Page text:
Pickens continues: "Deployed on the grid, community energy storage devices could help utilities integrate highly variable renewables like solar and wind into the power supply, while absorbing spikes in demand from electric-car charging. 'Wind, it's a nightmare for grid operators to manage,' says Britta Gross, director of global energy systems and infrastructure commercialization for GM. 'It's up, down, it doesn't blow for three days. It's very labor-intensive to manage.' The batteries would allow for storage of power during inexpensive periods for use during expensive peak demand, or help make up for gaps in solar, wind or other renewable power generation. One final advantage of re-using electric car batteries is that the battery — the most expensive part of an electric car — remains an asset beyond its useful life in the vehicle. 'If there is a market in stationary power for spent batteries, consumers could recognize this as an increased resale value at end of life, however small,' says Kevin See."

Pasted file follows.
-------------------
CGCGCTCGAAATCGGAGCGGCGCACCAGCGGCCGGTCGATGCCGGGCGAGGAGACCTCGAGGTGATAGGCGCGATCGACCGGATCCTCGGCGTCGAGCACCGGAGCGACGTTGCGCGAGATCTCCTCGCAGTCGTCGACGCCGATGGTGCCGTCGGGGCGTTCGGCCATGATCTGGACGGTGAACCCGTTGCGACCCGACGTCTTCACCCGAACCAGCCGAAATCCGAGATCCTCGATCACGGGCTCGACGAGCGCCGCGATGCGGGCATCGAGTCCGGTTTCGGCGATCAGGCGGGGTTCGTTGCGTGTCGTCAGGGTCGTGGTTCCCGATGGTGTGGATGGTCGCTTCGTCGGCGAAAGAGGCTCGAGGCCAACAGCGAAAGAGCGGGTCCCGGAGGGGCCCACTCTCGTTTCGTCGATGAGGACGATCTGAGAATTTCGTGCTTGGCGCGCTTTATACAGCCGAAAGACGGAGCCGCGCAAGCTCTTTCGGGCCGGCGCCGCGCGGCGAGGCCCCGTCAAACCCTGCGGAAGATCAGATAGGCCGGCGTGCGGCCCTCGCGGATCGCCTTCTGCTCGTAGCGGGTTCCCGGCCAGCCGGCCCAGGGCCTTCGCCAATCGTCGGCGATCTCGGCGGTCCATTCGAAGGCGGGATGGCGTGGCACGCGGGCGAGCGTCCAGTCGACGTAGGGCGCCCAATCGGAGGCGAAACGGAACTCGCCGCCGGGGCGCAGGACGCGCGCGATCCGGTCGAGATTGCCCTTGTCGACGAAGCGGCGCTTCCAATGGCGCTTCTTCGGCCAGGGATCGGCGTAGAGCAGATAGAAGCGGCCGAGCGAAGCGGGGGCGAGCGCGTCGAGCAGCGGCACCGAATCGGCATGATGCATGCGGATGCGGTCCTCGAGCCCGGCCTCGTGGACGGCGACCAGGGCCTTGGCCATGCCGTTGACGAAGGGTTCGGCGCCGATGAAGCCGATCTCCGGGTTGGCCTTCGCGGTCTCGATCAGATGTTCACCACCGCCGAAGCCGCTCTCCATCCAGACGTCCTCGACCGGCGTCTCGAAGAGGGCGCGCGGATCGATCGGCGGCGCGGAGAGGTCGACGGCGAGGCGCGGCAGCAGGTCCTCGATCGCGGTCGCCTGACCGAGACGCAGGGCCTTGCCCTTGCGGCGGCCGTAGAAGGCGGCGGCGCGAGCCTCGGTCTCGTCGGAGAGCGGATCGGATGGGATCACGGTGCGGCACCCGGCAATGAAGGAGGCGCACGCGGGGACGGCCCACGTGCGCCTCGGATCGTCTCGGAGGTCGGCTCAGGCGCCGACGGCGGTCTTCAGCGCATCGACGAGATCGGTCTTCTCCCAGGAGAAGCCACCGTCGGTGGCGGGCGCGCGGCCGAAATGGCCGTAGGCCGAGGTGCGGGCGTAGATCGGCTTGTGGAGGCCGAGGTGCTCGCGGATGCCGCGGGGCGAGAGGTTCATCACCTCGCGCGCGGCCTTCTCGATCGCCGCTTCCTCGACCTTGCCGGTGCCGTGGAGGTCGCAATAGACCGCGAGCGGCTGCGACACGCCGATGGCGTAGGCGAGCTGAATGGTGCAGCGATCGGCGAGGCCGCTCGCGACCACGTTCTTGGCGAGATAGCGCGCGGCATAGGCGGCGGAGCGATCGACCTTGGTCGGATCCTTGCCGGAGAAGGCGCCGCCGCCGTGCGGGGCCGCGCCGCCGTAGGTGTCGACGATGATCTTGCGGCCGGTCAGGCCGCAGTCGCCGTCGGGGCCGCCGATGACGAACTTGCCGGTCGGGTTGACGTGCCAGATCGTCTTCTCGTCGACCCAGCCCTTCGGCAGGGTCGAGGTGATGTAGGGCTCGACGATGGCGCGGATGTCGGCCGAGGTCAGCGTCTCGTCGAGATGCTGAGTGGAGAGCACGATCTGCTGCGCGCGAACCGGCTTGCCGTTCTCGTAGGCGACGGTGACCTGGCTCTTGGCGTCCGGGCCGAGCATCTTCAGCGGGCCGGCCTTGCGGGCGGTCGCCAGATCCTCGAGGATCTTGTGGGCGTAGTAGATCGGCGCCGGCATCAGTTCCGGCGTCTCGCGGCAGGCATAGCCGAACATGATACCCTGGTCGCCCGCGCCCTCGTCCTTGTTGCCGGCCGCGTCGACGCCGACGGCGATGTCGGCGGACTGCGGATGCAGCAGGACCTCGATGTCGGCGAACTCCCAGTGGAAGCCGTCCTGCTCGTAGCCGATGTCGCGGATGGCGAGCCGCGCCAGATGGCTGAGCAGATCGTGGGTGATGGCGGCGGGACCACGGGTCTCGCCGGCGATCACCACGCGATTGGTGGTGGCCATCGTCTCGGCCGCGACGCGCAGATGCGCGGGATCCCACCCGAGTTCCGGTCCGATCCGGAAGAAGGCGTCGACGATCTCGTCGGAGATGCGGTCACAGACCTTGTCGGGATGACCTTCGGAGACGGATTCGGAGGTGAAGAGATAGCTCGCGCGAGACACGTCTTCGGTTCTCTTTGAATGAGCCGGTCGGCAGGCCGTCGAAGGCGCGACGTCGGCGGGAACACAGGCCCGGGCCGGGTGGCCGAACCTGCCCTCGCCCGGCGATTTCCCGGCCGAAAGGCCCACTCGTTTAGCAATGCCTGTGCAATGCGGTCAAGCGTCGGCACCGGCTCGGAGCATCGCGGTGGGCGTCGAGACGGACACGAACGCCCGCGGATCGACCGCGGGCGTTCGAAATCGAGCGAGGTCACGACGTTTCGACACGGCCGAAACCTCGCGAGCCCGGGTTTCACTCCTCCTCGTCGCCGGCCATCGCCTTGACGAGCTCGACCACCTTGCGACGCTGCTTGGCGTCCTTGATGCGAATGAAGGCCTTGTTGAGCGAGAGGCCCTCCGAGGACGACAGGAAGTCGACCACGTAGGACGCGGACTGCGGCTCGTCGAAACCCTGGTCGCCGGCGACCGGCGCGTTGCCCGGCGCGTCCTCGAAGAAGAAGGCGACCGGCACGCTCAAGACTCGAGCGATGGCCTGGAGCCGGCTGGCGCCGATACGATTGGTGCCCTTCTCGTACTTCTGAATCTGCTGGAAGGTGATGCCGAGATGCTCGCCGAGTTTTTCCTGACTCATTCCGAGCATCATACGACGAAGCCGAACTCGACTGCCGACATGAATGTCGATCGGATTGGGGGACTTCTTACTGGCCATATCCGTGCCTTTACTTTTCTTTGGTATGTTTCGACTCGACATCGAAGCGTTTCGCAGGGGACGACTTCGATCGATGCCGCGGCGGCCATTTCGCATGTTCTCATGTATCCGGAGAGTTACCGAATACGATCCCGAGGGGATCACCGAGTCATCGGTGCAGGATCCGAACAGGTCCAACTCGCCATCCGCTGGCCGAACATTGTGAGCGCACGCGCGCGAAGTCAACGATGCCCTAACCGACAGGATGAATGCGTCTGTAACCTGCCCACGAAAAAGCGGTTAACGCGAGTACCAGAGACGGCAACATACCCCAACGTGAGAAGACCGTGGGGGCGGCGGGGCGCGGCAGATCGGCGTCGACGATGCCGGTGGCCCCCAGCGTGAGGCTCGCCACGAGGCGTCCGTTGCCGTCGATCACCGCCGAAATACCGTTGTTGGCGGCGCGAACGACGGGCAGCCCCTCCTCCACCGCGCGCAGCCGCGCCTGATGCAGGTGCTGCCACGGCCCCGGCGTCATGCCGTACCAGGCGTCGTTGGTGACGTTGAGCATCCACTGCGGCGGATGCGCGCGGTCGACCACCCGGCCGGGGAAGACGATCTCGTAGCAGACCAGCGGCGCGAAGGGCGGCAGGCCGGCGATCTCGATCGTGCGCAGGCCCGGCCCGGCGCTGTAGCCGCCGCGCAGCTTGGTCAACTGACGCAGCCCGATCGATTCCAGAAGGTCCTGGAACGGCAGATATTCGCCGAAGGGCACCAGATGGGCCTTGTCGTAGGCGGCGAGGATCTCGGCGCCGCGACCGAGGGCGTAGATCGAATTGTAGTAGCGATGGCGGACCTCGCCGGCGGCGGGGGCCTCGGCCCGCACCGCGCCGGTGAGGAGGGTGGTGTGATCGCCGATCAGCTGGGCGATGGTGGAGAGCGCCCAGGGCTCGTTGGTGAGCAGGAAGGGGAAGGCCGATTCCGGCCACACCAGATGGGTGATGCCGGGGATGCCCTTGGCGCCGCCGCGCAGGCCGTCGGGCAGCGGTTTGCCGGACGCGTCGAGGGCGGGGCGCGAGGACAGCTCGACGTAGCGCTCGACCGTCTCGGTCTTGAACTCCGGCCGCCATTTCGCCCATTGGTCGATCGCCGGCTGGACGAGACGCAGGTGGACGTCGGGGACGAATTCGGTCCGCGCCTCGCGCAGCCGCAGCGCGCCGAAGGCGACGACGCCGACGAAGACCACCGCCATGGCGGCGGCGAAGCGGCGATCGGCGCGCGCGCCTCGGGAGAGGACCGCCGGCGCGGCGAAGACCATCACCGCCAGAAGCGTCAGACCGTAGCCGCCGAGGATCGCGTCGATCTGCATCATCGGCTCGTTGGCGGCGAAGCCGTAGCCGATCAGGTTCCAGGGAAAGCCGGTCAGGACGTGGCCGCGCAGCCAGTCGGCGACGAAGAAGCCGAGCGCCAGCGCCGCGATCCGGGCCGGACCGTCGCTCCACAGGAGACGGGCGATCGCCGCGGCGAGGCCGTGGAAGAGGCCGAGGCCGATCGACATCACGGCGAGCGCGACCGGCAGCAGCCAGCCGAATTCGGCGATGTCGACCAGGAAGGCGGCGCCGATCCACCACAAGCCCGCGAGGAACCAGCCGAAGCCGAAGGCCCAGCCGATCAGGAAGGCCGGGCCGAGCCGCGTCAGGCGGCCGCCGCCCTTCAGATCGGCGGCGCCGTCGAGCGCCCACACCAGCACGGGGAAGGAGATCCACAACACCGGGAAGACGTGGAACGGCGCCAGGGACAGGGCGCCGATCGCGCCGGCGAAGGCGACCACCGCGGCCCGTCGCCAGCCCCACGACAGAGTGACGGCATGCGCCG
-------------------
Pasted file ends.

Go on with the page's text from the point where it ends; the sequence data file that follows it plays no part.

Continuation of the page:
And it should be the law: If you use the word `paradigm' without knowing
what the dictionary says it means, you go to jail. No exceptions.
-- David Jones